• Methylated spirit/ denatured alcohol, on the other hand, is used primarily as a solvent and fuel, and it is very toxic to consume. Its main ingredient (and humanity’s favorite substance) is ethanol – the alcohol found in wine, beer, and spirits. 

So why is it toxic? Well, it also includes a small amount of methanol, which, despite chemically similar to its readily-consumed boozy neighbor, will land you in the hospital, if not worse. It’s also highly flammable, so no open flames near it, please!

Despite this, denatured alcohol is Healthline-approved safe to use, provided you don’t drink it

Stay safe and stick to tequila. 👍

Hopefully, now you know which method you want to go for, so we can move on to the good old green stuff we’ve all been waiting for.

Choosing Real Moss to Preserve

When it comes to custom moss art, the options are limitless.

And the good news is, you can preserve pretty much any moss you fancy, but here are some preserved moss favorites to get you started:

  • Clumpy mosses – Mood Moss and Cushion Moss.
  • Sheet mosses – Fern Moss and Hypnum Moss.
  • Imposter mosses – Reindeer Moss (actually a lichen) and Spanish Moss (an epiphytic plant).
Reindeer lichen
Reindeer Moss lichen is a popular choice.

For bigger projects, like a moss wall, I recommend using a few different types for maximum visual impact.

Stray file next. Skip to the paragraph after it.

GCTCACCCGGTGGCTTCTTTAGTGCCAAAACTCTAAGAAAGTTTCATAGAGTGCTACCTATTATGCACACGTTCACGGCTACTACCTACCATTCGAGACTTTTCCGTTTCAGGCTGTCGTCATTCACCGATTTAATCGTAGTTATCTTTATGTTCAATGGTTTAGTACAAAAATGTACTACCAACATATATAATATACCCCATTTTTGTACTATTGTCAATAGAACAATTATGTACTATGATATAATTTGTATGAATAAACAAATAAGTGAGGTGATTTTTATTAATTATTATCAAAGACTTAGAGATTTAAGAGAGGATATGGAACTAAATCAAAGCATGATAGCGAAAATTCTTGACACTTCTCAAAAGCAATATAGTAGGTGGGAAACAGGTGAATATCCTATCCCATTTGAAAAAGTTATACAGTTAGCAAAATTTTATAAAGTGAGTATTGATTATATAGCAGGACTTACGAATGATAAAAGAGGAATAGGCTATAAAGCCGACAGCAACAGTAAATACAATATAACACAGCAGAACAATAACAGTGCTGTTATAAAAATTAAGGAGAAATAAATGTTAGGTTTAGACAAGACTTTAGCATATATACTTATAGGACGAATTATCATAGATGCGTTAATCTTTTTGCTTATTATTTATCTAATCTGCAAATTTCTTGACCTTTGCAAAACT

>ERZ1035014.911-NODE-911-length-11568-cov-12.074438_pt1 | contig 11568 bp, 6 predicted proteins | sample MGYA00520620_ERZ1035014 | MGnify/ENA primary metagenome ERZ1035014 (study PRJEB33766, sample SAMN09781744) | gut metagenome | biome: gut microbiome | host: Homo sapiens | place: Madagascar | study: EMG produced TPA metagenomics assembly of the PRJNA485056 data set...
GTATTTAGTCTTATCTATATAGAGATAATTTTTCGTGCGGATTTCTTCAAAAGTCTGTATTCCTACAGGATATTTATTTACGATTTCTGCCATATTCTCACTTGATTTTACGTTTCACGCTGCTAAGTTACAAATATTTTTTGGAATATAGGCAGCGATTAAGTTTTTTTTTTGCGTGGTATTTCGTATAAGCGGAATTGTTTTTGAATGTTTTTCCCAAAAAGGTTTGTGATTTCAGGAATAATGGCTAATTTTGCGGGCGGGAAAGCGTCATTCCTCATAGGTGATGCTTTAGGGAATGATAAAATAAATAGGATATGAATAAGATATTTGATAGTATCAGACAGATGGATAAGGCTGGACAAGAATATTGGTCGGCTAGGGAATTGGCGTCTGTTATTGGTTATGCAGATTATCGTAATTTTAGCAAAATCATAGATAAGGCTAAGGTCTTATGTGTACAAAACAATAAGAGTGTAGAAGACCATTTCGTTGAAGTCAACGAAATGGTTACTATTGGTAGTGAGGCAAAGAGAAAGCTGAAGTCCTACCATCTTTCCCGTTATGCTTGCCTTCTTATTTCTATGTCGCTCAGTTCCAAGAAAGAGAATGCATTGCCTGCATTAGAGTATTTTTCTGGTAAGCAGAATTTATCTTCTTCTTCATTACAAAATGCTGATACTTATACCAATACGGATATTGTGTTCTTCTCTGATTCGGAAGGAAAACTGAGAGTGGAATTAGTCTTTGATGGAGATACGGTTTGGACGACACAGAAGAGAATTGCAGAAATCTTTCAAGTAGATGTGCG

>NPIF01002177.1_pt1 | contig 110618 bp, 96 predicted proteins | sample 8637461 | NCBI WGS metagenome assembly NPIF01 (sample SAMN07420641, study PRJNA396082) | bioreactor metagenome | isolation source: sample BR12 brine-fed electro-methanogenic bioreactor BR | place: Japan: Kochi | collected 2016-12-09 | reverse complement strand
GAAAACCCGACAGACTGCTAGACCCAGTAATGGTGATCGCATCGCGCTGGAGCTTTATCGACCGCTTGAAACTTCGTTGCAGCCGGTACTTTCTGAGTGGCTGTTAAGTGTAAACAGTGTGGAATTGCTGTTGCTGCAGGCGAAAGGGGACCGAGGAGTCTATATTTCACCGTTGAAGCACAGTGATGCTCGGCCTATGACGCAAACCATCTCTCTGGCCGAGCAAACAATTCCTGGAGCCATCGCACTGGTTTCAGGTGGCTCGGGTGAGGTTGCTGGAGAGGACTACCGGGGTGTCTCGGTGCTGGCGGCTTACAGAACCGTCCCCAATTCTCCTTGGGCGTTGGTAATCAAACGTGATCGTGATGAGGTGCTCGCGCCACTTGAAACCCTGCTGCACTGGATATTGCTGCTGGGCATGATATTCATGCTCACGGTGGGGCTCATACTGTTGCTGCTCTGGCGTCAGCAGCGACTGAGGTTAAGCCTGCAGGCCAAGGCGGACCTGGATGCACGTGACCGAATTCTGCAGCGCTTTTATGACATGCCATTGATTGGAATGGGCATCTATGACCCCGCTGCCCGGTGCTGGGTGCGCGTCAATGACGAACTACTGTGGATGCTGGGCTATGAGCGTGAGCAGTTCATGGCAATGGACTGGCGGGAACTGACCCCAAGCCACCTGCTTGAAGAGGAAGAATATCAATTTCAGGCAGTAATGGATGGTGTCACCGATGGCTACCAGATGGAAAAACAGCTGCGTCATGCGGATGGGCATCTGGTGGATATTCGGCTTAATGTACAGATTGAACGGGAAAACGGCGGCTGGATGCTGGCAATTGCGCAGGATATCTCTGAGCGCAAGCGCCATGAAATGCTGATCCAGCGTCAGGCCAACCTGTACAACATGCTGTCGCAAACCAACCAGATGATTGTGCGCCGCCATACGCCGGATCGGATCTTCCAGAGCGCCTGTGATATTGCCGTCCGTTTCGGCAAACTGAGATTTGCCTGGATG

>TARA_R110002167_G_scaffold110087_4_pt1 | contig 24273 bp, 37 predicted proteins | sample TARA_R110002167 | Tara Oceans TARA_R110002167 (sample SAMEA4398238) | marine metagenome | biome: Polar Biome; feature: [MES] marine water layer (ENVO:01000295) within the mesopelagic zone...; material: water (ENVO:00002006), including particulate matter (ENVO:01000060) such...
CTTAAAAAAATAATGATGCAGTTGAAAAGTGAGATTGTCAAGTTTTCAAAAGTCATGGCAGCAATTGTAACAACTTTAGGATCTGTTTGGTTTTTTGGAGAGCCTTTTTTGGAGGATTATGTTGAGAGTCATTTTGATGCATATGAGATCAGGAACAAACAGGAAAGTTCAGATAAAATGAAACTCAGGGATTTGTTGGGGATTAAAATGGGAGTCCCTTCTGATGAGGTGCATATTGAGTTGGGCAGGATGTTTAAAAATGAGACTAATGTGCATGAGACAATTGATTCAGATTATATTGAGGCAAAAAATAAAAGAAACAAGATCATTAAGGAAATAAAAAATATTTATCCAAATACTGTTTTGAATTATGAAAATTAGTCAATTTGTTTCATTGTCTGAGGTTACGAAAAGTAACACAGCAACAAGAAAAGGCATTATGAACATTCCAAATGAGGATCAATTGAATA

The moss game is all about contrast and texture.

Sourcing Your Moss – Where to Buy

When it comes to sourcing your live moss to preserve, I strongly advise against taking it from public places and national parks.

It might be free, but it belongs to the forest floor, and taking it is extremely unsustainable. If you have a mossy back garden or yard, however, by all means, go for it! 

I don’t have anywhere to harvest moss, so I grab mine on Etsy. Sometimes you can hit the jackpot and grab several species in a bundle.

Just be sure to check it’s sustainably harvested, from moss farms, or from private land. You can read my live moss buying guide for more help shopping sustainably.

Etsy moss assortment
This lovely assortment by Mossy Acres Homestead is sustainably harvested from private land. Win-win. (Image Credit: MossyAcresHomestead on Etsy).

Other Supplies You Need

While glycerin is a miracle ingredient for preserving texture, it isn’t great at keeping the bright green color.